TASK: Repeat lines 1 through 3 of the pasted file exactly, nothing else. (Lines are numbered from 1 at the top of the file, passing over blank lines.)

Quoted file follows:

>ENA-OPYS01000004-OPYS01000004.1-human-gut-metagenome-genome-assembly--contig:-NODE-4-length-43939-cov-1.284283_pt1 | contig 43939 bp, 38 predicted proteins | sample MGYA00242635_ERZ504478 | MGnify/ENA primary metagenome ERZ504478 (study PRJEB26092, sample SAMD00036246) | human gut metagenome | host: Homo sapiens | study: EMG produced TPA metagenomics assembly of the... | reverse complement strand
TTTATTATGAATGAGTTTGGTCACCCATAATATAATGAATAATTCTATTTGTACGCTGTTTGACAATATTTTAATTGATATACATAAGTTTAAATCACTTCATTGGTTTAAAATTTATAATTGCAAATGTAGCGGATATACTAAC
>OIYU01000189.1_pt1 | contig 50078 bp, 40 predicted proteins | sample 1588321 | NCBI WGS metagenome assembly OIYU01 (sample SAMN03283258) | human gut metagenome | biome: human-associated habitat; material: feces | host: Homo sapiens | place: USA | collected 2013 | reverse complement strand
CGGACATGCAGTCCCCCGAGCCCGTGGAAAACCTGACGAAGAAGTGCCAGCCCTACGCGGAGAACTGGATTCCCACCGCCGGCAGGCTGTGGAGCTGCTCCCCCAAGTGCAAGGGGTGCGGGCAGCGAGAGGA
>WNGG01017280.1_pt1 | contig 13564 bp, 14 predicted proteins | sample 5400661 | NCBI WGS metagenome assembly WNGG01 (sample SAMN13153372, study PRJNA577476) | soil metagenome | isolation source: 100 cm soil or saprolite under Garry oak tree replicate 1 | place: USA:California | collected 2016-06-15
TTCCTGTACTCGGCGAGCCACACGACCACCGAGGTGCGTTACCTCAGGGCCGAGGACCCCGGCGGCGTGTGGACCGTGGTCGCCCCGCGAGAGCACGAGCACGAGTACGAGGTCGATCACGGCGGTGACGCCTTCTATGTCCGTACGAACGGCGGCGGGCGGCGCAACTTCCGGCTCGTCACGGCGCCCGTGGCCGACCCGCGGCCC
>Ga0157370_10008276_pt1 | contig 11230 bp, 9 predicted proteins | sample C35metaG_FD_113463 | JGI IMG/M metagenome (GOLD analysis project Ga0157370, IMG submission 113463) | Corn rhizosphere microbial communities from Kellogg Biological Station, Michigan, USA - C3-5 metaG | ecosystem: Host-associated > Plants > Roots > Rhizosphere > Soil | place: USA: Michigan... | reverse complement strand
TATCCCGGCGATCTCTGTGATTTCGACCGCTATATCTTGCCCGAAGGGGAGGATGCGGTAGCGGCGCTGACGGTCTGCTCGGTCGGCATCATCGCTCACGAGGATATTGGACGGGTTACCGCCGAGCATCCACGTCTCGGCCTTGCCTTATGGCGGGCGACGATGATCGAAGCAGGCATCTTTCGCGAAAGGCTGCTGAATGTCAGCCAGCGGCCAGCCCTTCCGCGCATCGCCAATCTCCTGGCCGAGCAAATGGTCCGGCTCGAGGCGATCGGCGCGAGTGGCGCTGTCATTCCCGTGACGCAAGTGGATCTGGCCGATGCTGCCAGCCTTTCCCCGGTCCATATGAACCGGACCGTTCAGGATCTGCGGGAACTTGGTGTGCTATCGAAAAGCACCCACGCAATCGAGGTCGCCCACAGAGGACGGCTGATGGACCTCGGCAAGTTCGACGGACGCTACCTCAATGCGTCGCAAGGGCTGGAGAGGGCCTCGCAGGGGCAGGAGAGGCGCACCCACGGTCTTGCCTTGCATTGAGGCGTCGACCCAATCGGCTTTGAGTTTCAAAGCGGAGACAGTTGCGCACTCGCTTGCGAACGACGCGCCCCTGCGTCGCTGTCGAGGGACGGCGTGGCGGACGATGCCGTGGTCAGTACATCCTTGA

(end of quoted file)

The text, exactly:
>ENA-OPYS01000004-OPYS01000004.1-human-gut-metagenome-genome-assembly--contig:-NODE-4-length-43939-cov-1.284283_pt1 | contig 43939 bp, 38 predicted proteins | sample MGYA00242635_ERZ504478 | MGnify/ENA primary metagenome ERZ504478 (study PRJEB26092, sample SAMD00036246) | human gut metagenome | host: Homo sapiens | study: EMG produced TPA metagenomics assembly of the... | reverse complement strand
TTTATTATGAATGAGTTTGGTCACCCATAATATAATGAATAATTCTATTTGTACGCTGTTTGACAATATTTTAATTGATATACATAAGTTTAAATCACTTCATTGGTTTAAAATTTATAATTGCAAATGTAGCGGATATACTAAC
>OIYU01000189.1_pt1 | contig 50078 bp, 40 predicted proteins | sample 1588321 | NCBI WGS metagenome assembly OIYU01 (sample SAMN03283258) | human gut metagenome | biome: human-associated habitat; material: feces | host: Homo sapiens | place: USA | collected 2013 | reverse complement strand